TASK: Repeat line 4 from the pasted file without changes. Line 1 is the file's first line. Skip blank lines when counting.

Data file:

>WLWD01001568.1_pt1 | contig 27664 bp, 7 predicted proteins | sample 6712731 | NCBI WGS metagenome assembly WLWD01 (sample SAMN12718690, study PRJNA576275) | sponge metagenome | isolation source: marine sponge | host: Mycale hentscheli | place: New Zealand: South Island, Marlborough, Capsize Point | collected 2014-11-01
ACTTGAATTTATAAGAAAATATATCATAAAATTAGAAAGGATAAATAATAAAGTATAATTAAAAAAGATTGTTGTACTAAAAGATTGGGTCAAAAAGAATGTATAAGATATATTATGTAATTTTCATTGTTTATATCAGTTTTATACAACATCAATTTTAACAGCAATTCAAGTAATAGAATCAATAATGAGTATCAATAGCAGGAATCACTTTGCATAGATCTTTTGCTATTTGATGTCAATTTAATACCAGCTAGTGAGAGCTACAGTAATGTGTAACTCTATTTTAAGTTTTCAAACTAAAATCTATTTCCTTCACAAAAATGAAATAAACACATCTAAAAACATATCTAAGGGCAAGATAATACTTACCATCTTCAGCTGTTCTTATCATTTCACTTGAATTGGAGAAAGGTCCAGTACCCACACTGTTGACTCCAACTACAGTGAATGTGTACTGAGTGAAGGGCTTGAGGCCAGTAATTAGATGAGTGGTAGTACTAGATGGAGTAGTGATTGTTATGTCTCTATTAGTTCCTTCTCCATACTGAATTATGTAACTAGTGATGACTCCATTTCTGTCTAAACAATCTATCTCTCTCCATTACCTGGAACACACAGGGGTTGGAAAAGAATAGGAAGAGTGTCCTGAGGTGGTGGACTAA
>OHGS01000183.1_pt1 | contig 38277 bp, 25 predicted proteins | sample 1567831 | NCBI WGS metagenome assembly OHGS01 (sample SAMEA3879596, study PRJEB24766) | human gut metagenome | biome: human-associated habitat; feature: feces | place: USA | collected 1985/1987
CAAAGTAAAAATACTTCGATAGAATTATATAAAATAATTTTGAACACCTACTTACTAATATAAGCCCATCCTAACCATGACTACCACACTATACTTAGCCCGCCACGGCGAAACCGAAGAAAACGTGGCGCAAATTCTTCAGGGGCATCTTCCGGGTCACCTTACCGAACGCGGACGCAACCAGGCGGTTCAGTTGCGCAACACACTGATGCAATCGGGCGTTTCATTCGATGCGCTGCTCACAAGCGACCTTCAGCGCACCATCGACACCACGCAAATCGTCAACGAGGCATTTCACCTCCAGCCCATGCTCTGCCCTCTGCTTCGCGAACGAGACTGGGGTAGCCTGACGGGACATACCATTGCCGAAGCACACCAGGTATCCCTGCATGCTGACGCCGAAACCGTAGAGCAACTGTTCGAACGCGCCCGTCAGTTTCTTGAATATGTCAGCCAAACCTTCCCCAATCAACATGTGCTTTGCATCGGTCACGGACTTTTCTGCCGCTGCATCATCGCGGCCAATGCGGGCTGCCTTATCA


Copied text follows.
CAAAGTAAAAATACTTCGATAGAATTATATAAAATAATTTTGAACACCTACTTACTAATATAAGCCCATCCTAACCATGACTACCACACTATACTTAGCCCGCCACGGCGAAACCGAAGAAAACGTGGCGCAAATTCTTCAGGGGCATCTTCCGGGTCACCTTACCGAACGCGGACGCAACCAGGCGGTTCAGTTGCGCAACACACTGATGCAATCGGGCGTTTCATTCGATGCGCTGCTCACAAGCGACCTTCAGCGCACCATCGACACCACGCAAATCGTCAACGAGGCATTTCACCTCCAGCCCATGCTCTGCCCTCTGCTTCGCGAACGAGACTGGGGTAGCCTGACGGGACATACCATTGCCGAAGCACACCAGGTATCCCTGCATGCTGACGCCGAAACCGTAGAGCAACTGTTCGAACGCGCCCGTCAGTTTCTTGAATATGTCAGCCAAACCTTCCCCAATCAACATGTGCTTTGCATCGGTCACGGACTTTTCTGCCGCTGCATCATCGCGGCCAATGCGGGCTGCCTTATCA